The Crucial MX500 1TB SSD Review: Breaking The SATA Moldby Billy Tallis on December 19, 2017 8:00 AM EST
Mixed Random Performance
Our test of mixed random reads and writes covers mixes varying from pure reads to pure writes at 10% increments. Each mix is tested for up to 1 minute or 32GB of data transferred. The test is conducted with a queue depth of 4, and is limited to a 64GB span of the drive. In between each mix, the drive is given idle time of up to one minute so that the overall duty cycle is 50%.
The mixed random I/O performance of the Crucial MX500 is slightly slower than both the MX300 and the Intel 545s, but still above average for mainstream SATA SSDs. The 64L 3D TLC drives from Toshiba and Western Digital/SanDisk are significantly slower, and the Samsung 850 PRO and 850 EVO are still the fastest for this test.
The Crucial MX300 and Intel 545s are tied for first place for power efficiency on this test, with the MX500 coming in third place and well ahead of the other mainstream SATA drives.
The Crucial MX500's performance during this test is a bit unsteady but generally good during the first half when the workload is more read-heavy. The MX500's speed picks up significantly when the workload becomes very write-heavy, but it take too long to start speeding up; other drives like the Samsung 850 PRO and EVO are steadily accelerating with increasing proportion of writes, starting fairly early in the test.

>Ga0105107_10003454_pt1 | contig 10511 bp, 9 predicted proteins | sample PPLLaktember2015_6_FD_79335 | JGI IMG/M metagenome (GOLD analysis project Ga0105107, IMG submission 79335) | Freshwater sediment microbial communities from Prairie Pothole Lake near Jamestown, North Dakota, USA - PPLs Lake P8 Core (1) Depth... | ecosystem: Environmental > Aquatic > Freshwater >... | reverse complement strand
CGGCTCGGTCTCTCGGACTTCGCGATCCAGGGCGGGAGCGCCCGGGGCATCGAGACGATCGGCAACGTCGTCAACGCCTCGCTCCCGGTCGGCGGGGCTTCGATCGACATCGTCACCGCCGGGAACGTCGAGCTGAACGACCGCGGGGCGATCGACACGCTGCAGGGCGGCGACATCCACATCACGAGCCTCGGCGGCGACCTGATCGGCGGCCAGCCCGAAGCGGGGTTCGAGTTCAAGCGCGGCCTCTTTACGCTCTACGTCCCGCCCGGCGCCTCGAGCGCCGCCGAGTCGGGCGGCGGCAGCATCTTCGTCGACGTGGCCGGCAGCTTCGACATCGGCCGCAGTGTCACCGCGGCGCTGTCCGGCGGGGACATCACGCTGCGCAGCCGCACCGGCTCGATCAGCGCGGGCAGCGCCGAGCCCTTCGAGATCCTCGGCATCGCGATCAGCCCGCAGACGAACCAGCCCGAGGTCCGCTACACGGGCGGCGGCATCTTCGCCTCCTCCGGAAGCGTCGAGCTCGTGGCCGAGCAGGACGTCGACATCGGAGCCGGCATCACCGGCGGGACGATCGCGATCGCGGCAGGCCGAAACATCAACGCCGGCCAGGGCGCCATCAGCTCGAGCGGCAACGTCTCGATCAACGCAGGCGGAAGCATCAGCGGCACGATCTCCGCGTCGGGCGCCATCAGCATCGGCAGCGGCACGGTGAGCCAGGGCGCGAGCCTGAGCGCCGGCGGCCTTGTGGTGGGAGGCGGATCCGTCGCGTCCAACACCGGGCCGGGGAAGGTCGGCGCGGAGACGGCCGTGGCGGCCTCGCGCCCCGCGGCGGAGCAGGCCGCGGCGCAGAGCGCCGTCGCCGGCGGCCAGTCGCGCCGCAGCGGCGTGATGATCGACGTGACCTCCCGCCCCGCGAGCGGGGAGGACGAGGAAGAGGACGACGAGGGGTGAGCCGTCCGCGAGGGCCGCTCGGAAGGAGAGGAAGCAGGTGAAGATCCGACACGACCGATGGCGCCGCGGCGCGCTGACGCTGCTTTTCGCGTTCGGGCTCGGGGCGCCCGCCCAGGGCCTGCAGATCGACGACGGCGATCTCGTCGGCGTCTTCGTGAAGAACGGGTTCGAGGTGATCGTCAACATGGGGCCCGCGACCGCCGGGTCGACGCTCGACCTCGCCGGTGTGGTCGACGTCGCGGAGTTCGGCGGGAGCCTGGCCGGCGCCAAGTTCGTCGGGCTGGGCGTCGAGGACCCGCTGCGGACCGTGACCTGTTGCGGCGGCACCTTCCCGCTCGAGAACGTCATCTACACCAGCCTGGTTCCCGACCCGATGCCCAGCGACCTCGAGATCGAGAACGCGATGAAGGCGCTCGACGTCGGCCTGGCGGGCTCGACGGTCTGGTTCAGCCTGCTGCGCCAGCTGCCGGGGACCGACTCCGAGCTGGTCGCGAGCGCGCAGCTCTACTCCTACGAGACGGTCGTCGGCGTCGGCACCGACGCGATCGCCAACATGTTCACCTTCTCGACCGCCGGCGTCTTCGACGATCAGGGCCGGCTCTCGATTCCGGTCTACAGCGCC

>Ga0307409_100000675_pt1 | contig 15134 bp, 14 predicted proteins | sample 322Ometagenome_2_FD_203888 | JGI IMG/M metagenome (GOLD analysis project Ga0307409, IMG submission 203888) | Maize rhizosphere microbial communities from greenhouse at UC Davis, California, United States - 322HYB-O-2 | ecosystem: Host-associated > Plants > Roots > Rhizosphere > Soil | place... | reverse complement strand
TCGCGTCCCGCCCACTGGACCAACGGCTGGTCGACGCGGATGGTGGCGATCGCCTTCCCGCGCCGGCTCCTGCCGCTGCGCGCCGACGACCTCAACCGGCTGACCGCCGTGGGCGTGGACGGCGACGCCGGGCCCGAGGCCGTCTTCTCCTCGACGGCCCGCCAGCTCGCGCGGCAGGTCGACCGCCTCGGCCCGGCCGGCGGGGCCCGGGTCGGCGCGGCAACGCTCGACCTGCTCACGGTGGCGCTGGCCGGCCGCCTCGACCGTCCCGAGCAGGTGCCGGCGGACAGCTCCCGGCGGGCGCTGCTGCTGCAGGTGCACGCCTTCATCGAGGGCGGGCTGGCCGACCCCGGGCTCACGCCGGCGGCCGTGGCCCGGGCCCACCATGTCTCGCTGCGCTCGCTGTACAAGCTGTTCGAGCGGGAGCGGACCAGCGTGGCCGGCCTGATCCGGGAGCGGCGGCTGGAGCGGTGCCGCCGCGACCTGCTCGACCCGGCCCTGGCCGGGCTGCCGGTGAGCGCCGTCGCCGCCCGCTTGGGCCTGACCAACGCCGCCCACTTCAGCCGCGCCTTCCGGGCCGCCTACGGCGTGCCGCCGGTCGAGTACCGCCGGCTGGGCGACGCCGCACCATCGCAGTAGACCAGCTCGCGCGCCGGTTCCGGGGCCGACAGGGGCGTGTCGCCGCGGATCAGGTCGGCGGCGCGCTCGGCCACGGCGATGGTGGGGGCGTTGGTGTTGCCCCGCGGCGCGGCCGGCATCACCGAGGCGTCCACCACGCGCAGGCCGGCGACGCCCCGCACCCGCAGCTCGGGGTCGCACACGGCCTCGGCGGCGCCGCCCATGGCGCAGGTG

Mixed Sequential Performance
Our test of mixed sequential reads and writes differs from the mixed random I/O test by performing 128kB sequential accesses rather than 4kB accesses at random locations, and the sequential test is conducted at queue depth 1. The range of mixes tested is the same, and the timing and limits on data transfers are also the same as above.
The Samsung 850 PRO and EVO are the fastest SATA drives on the mixed sequential I/O test, and the Crucial MX500 falls into the second tier of drives, along with the other mainstream 64L 3D TLC drives and the MX300.
The Toshiba TR200 and OCZ VX500 score highest on power efficiency for the mixed sequential I/O test because they include little or no DRAM. The MX500 scores reasonably well overall but worse than the MX300 and the Intel 545s.
The Crucial MX500 performs well in the early, read-heavy phases of the test but performance drops toward the middle and only recovers slightly at the end of the test. The minimum performance level across the entire test is quite high, but the fastest drives spend much less time performing at or near their minimum.